Thursday, February 26, 2009

Huff Post: Obama Angers GOP By Brushing Over Social Security

The Huffington Post reports that GOP leaders are miffed that President Obama's budget speech seemingly backed off from a task force on Social Security reform and movement toward a bipartisan solution:

After hoping that Obama might be open to some sort of bipartisan reform that would reduce benefits and raise the eligibility age -- and perhaps plant the seeds for private accounts -- Republicans are now less hopeful that he'll come their way.

"I was not happy," Republican Senate Minority Leader Mitch McConnell of Kentucky told the Huffington Post. "That was the one area of his speech I was not happy with. He appears to be backing away from what I thought was an earlier commitment to tackling Social Security reform."

If Obama truly has put Social Security on the back burner, I think he is missing an opportunity. Republicans want to fix this program and are willing to accept significant compromises to do so. They may not be so willing in the future. Reportedly Obama backed off due to pressure from liberal interest groups and Democrats on Capital Hill. That doesn't bode well for his ability to stand up to the much stronger forces that will inevitably fight any attempts at entitlement reform.



Bruce Webb said...

Republicans want to fix this program and are willing to accept significant compromises to do so.

Do those significant compromises include increases in FICA? Or cap increases? Or just a temporary backoff on private accounts?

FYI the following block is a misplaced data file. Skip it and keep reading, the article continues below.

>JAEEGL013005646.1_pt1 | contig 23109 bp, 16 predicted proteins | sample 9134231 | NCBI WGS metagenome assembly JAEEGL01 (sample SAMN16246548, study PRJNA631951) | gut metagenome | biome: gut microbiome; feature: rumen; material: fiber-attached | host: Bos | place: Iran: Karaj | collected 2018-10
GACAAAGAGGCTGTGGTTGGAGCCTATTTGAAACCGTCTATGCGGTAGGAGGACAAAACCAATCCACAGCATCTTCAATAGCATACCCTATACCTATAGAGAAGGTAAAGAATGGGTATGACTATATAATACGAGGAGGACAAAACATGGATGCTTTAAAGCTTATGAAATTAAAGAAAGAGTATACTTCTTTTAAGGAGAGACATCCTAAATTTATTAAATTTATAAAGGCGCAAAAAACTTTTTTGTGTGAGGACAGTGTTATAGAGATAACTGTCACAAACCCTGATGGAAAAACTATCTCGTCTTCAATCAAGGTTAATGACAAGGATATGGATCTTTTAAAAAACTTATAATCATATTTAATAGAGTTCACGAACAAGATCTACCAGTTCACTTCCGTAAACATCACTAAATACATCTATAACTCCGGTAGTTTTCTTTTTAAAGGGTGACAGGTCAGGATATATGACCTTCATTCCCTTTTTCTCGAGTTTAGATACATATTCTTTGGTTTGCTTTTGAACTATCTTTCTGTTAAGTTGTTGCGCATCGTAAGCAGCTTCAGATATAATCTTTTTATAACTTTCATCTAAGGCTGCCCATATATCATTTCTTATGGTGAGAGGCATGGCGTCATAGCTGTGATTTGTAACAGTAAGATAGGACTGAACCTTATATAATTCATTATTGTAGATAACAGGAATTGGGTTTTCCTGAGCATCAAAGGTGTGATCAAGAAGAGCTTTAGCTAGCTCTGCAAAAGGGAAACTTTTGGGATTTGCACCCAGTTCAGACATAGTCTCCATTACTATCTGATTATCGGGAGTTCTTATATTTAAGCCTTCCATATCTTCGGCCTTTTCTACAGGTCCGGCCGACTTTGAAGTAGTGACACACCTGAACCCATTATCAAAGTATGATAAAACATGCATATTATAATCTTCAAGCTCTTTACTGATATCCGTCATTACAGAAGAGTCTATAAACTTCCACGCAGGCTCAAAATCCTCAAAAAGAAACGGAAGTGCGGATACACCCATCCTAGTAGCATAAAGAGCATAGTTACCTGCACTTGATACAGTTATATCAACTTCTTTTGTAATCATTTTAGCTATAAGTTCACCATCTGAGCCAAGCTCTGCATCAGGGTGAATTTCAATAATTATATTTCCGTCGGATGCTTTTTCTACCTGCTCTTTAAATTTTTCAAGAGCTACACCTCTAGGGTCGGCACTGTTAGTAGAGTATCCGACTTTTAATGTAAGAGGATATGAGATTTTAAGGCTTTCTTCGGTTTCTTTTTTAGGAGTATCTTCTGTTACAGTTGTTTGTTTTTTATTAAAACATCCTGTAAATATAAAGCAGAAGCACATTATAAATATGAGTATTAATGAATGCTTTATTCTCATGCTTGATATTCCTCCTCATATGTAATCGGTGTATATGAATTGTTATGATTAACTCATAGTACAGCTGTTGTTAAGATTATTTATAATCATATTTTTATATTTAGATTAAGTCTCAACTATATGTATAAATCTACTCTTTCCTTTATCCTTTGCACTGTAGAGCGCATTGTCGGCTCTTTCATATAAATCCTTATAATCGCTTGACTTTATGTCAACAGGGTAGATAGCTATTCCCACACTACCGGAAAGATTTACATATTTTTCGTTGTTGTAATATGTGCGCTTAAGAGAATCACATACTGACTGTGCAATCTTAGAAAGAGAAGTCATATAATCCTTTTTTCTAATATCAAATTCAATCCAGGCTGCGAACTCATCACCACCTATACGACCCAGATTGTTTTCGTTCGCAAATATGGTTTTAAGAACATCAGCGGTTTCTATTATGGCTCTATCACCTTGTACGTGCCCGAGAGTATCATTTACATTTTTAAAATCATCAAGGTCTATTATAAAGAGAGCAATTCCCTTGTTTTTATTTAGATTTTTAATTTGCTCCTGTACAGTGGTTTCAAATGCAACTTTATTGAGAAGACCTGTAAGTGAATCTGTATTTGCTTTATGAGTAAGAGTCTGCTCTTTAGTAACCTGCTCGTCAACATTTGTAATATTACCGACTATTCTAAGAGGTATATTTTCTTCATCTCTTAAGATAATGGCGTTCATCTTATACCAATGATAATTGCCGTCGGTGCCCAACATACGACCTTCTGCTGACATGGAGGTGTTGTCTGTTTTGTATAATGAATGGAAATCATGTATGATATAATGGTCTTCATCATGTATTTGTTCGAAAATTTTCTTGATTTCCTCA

Because I have seen nothing that resembles any kind of compromise. Except the kind of compromise which quotes Dean Baker only to dismiss his opinion out of hand. And then brackets the appropriate range of discourse with Diamond-Orszag on the 'Left' and the 2001 Comm Model 2 on the Right.

Some version of Diamond-Orszag might make sense, say starting in 2029 when Social Security projects to drop out of Short Term Actuarial Balance, but only as a compromise. But the Baker-Krugman-Rosser-Webb crew are not likely to accept it as the starting point for negotiations.

McConnell is complaining because Obama won't from the git-go agree to a compromise on Republican grounds. Too bad, so sad. Elections have consequences. Or so we were told when President Bush told us 'all options are on the table' (as long as they didn't include tax increases and do end up with PRAs).

Andrew G. Biggs said...

I wouldn't want to speak for people who can speak for themselves, but two things pop out: first, giving up on a carve out account and working toward universal 'add on' accounts; second, accepting some increase in the taxable maximum wage for payroll taxes. Neither of those are things conservatives would like to do, but would be willing to accept to get a fix moving. So far, no motion on the left, however.